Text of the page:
|Course||Main course, usually for breakfast|
|Place of origin||Malaysia|
|Region or state||Kelantan|
|Serving temperature||Room temperature|
|Main ingredients||Rice cooked with clitoria ternatea (butterfly-pea) flowers or turmeric, various herbs, coconut (sambal nyor), anchovy sauce or budu|
Nasi kerabu is a Malaysian cuisine rice dish, a type of nasi ulam, in which blue-colored rice is eaten with dried fish or fried chicken, crackers, pickles and other salads. The blue color of the rice comes from the petals of Clitoria ternatea (butterfly-pea) flowers (bunga telang), which are used as a natural food coloring in cooking it. The rice can also be cooked with plain white rice or rice cooked using turmeric. It is often eaten with solok lada (stuffed peppers) and is also eaten with fried keropok.
Nasi kerabu is very popular in the east coast states of Peninsular Malaysia such as Kelantan and Terengganu, and now can be found throughout Malaysia as well as in southern Thailand, where it is known as khao yam (Thai: ข้าวยำ, pronounced [kʰâːw jam]).
Boiled rice has been a key source of carbohydrates in the diet of the people of Malacca and Malay Archipelago since ancient times, and is an essential component of many local dishes. Most often, a portion of rice boiled in water, coconut milk or a mixture of both, is served with some kind of garnish. In Malaysia, as in many other East Asian kitchens, rice is usually not a side dish[note 1], but the basis of the dish. The role of a side dish is performed by more or less significant additions to a serving of rice. Accordingly, the names of such dishes usually contain the word "nasi" - "cooked rice" in Malay,[note 2] as well as some definition or addition, consistent with the peculiarities of cooking rice or its side dish. One of these dishes is nasi kerabu, the name which literally means "rice with salad". One of the traditional types of salads made from vegetables and herbs in Malaysian cuisine under the name "kerabu".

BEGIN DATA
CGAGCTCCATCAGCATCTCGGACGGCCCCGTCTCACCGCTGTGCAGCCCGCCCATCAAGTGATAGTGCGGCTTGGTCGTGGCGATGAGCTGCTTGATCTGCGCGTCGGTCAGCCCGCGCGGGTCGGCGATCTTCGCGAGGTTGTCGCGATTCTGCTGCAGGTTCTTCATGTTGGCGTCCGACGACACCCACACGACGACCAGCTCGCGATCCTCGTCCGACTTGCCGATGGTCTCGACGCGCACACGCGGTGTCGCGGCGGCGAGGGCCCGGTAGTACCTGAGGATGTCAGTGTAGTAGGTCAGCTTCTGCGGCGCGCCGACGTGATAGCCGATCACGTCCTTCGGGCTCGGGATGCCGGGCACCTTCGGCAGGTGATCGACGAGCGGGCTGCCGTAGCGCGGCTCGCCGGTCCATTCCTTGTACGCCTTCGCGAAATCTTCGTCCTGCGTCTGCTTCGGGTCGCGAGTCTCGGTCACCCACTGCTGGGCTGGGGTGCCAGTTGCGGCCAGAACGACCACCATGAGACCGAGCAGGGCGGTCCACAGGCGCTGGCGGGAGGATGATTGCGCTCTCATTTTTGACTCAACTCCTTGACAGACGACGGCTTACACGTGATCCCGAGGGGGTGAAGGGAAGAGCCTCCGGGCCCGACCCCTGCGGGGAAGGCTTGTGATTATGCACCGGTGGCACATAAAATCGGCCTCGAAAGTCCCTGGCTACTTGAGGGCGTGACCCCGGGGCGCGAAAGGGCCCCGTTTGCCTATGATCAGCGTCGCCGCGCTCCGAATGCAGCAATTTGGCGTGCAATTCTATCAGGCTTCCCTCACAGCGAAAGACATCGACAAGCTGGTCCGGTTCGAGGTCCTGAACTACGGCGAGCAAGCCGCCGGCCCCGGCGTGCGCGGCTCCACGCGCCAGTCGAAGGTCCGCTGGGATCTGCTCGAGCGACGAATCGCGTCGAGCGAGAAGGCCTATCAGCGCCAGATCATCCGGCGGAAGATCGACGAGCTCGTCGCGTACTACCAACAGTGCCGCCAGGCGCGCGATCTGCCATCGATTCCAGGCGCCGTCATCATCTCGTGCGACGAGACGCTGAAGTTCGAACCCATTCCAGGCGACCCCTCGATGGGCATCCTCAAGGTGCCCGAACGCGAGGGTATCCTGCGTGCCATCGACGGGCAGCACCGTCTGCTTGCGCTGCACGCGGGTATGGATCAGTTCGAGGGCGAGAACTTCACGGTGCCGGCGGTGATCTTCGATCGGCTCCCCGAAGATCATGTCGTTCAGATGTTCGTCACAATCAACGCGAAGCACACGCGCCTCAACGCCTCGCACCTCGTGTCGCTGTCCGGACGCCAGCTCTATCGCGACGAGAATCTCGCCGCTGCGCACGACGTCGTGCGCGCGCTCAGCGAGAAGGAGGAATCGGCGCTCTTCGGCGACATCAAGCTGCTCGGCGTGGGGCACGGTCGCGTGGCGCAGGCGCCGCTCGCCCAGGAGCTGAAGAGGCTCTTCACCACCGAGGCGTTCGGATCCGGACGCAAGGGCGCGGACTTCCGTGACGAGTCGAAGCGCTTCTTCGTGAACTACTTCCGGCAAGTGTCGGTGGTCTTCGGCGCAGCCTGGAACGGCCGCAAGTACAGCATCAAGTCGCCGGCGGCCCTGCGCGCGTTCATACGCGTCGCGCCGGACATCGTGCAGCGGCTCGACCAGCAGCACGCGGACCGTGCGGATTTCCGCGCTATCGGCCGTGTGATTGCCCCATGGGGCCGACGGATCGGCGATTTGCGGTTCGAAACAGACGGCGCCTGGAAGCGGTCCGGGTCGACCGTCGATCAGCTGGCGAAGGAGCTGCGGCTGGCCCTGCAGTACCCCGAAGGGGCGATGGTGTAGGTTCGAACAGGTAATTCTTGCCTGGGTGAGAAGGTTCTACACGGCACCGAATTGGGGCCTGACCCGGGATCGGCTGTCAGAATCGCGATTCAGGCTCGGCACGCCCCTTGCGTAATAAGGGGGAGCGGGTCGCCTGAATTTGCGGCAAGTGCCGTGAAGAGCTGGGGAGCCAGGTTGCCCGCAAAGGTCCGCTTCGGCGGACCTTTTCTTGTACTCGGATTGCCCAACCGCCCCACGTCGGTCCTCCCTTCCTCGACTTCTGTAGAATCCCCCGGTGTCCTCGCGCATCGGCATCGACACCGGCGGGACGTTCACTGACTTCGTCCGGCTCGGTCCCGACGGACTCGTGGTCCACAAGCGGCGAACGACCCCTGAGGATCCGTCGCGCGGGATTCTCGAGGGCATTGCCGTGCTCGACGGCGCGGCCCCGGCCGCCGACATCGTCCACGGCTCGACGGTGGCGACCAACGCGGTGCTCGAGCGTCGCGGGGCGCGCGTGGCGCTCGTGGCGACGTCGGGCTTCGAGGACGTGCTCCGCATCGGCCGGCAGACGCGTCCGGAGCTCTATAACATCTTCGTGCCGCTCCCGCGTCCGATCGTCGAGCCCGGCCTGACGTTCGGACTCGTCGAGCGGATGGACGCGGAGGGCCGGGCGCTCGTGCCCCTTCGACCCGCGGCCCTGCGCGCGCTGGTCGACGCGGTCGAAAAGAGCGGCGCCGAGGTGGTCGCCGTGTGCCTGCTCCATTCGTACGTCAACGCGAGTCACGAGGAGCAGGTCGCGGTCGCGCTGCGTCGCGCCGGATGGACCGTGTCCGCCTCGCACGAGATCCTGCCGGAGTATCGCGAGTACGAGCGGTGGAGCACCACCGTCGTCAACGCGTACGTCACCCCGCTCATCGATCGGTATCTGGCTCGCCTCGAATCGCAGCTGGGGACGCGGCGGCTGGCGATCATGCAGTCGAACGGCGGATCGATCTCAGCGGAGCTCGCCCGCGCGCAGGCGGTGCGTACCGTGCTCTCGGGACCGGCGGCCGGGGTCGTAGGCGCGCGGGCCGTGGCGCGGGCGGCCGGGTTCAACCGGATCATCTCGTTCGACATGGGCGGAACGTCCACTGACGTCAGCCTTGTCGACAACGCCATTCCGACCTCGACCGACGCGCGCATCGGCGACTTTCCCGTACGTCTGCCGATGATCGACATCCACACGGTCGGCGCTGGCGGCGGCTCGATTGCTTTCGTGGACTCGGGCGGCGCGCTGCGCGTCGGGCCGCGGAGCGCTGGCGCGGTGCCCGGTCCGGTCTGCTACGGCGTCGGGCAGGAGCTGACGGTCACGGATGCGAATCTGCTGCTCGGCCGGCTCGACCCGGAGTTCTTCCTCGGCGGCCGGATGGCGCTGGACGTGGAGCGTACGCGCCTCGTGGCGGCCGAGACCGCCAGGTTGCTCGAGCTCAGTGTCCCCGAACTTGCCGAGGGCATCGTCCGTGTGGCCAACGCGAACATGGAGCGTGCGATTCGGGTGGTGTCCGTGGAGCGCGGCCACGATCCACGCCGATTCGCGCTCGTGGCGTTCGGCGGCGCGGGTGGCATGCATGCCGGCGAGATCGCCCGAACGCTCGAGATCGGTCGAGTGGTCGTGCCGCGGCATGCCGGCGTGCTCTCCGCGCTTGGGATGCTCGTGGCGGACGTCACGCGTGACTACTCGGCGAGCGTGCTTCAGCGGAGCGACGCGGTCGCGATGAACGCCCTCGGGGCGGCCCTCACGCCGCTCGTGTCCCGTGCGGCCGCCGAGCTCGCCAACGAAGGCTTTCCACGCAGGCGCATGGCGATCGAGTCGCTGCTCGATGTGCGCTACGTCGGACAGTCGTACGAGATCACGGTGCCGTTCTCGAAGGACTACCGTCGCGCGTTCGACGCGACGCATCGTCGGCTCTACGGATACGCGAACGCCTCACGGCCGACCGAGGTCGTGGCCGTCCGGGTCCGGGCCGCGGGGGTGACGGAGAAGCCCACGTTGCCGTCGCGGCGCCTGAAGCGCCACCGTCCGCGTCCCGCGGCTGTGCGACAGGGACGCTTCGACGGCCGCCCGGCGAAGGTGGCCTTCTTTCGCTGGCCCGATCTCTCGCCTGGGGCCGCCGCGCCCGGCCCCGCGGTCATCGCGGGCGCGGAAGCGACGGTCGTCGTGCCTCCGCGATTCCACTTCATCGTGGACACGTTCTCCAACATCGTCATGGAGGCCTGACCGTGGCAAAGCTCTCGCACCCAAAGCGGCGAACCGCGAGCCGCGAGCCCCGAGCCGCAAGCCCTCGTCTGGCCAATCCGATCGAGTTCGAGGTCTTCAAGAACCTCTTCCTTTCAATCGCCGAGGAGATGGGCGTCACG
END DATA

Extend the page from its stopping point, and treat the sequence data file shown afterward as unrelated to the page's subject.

In terms of its composition, nasi kerabu is similar to a number of other Malaysian national dish, in particular, nasi ulam, in which a portion of rice is also supplemented with vegetable salad and some other side dishes, and even considered as a kind of the latter. However, the fundamental value of nasi kerabu is the bright color of rice is achieved through the use of natural food coloring - flowers of the trifoliate clitoria (Clitoria ternatea), which is native to Southeast Asia.
Nasi kerabu is a traditional dish of the northeastern coast of West Malaysia, primarily in the states of Kelantan and Terrenganu, from where it spreads to the other regions of the country by the beginning of the 21st century, as well as to neighbouring Singapore. This dish is also very popular in the adjacent regions of southern Thailand, populated mainly by Malays, among whom there are separatist sentiments. Due to the latter circumstance, nasi kerabu is often perceived in this area not only as the most important culinary speciality, but also as one of the informal symbols of ethnic identity and connection with Malaysia. This point is reflected, in particular, in the book of Malaysian journalist, publicist and documentary filmmaker Zan Azleeข้าวยำ)., Operation Nasi Kerabu: Finding Patani in an Islamic Insurgency. Among the Thai-speaking population of Southern Thailand, nasi kerabu is known by the name khao-yam (Thai: